We are very sorry to learn about the passing away of our former colleague Dr Eric Ross on 20 December 2017 in Washington DC.
Eric worked at ISS from 1992 to 2008 as associate professor in the MA programme Development Studies. He taught in the Population, Poverty and Social Development specialization in the department of Rural Development, Environment and Population and was also involved in the PhD Field Research Methods course that attracted many students from across the Netherlands. Between 1995 and 1997 Eric Ross contributed to the research programme Access to food: population, technology and agrarian resources in the era of globalization (in cooperation with Wageningen University). Eric was the first Chair of the Board of Examiners of ISS and played an important role in creating this Board that oversaw academic standards.
In recent years he was professorial lecturer in Anthropology and International Development Studies at the George Washington University in Washington,D.C.
Our thoughts are with his family and friends.
In Memoriam by Daniel Kostzer
There are men who struggle for a day and they are good.
There are men who struggle for a year and they are better.
There are men who struggle many years, and they are better still.
But there are those who struggle all their lives:
These are the indispensable ones. (Bertolt Brecht, The Mother 1930)
Professor, mentor, comrade, friend, accomplice. Which is the word that best describes Eric? All of them, individually and all together. He was all those things packed in his small body that resembled a Quixote, or a skinny Marx, always smiling and ready to have a coffee to continue a chat.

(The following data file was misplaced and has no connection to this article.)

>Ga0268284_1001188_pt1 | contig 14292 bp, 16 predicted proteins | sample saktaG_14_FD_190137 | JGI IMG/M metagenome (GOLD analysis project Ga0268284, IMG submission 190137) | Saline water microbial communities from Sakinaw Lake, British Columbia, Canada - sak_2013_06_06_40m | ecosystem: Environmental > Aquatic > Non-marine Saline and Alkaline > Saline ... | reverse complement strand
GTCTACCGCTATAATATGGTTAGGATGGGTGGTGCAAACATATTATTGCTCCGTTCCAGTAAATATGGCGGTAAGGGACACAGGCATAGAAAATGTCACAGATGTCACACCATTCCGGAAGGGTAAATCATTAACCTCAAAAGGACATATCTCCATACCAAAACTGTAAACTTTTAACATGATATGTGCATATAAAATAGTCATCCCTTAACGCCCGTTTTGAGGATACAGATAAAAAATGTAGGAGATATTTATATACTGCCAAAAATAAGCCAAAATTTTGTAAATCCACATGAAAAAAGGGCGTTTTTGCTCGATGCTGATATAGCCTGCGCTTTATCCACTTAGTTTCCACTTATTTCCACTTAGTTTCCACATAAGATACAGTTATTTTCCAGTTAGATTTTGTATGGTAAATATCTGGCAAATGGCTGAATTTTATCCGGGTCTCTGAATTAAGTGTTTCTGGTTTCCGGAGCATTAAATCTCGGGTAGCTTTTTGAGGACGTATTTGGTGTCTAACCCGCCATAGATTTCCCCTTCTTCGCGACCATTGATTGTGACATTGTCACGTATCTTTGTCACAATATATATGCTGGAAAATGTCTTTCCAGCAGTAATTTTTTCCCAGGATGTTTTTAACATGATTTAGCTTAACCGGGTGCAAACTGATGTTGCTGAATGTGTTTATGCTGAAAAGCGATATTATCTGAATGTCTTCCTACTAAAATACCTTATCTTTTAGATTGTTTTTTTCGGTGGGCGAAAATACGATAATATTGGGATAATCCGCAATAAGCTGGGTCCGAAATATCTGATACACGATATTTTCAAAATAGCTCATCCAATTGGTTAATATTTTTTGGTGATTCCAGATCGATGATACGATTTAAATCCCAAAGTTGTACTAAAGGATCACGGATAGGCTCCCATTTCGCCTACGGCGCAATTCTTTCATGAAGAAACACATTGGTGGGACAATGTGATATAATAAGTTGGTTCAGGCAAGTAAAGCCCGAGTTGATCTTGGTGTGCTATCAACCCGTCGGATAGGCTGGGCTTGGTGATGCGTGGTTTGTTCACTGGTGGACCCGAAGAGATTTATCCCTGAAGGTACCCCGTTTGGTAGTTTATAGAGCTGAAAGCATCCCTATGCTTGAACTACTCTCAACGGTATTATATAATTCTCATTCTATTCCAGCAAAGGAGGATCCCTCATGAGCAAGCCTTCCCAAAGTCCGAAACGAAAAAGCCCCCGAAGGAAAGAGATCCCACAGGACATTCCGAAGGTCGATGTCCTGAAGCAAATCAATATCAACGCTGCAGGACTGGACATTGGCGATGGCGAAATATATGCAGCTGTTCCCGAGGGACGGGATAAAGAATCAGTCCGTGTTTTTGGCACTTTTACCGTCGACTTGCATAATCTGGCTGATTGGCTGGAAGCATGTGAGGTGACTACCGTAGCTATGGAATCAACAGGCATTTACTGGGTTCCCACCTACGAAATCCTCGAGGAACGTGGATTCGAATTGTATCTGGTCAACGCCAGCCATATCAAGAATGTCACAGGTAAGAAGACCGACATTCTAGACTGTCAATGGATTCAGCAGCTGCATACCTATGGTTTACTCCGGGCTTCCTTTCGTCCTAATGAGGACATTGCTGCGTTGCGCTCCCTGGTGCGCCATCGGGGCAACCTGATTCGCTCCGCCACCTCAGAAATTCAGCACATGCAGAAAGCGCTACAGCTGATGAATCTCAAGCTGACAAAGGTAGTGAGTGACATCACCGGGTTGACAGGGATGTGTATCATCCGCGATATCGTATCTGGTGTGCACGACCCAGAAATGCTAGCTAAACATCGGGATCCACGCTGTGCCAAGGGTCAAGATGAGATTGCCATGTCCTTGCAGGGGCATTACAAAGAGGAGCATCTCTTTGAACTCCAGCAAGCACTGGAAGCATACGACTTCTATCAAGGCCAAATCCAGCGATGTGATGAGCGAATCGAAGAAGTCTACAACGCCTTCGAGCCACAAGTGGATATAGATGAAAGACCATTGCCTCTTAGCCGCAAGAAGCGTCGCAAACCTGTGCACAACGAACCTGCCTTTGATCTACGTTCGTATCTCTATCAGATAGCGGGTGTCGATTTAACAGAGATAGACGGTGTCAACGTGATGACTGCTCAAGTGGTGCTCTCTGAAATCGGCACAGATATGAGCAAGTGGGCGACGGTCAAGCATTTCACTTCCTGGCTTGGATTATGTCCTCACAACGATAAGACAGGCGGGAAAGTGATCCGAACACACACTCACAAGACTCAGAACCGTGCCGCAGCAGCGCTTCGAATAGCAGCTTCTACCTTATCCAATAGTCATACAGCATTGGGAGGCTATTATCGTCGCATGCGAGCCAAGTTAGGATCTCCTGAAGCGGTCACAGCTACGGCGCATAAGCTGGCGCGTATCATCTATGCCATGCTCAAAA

He was always ready to share with everybody ideas, thoughts, books, references, music, advice, well, all of what he got. Generous, committed, not only with the big, intangible, political struggles, but also with the personal issues that required just practical or material things. His generosity was beyond the usual in the selfish world of the academics 'ivory tower'.
Warmly stubborn, never aggressive, could engage in discussions that would last for weeks, but always willing to find a way of building bridges with the other and find the right ground. In this respect, not the typical provocative intellectual, much more interested in maintaining a stereotype, rather somebody that would try to find constantly rational ways of understanding the world, not with the descriptive detail of an entomologist, but with the urgency of uncovering paths to change a state of inequality and suffering for vast segments of the population. Not by chance he worked in the analysis of hunger.
All this was combined in his lectures. Not the transmission of certainties, but the sharing of doubts and challenges that led his work. He would mix a very hard-core scientific paper, with the lyrics of ‘Over the Rainbow’ with the talent of a master-chef preparing a signature dish. You never knew the next ‘ingredient’ that would be added. Always with passion and generosity, capturing the interest and stimulating critical thinking.
When his father died, Eric invited a group of friends to his always open house in The Hague, to celebrate with him the life of his predecessor. Not to cry the departure. I am sure that if we would have the chance to ask Eric what he would like, he would say “fill a glass with the best single malt that you can find, and enjoy yourself”.
Companion Eric, we will always remember you, your kindness, and your life.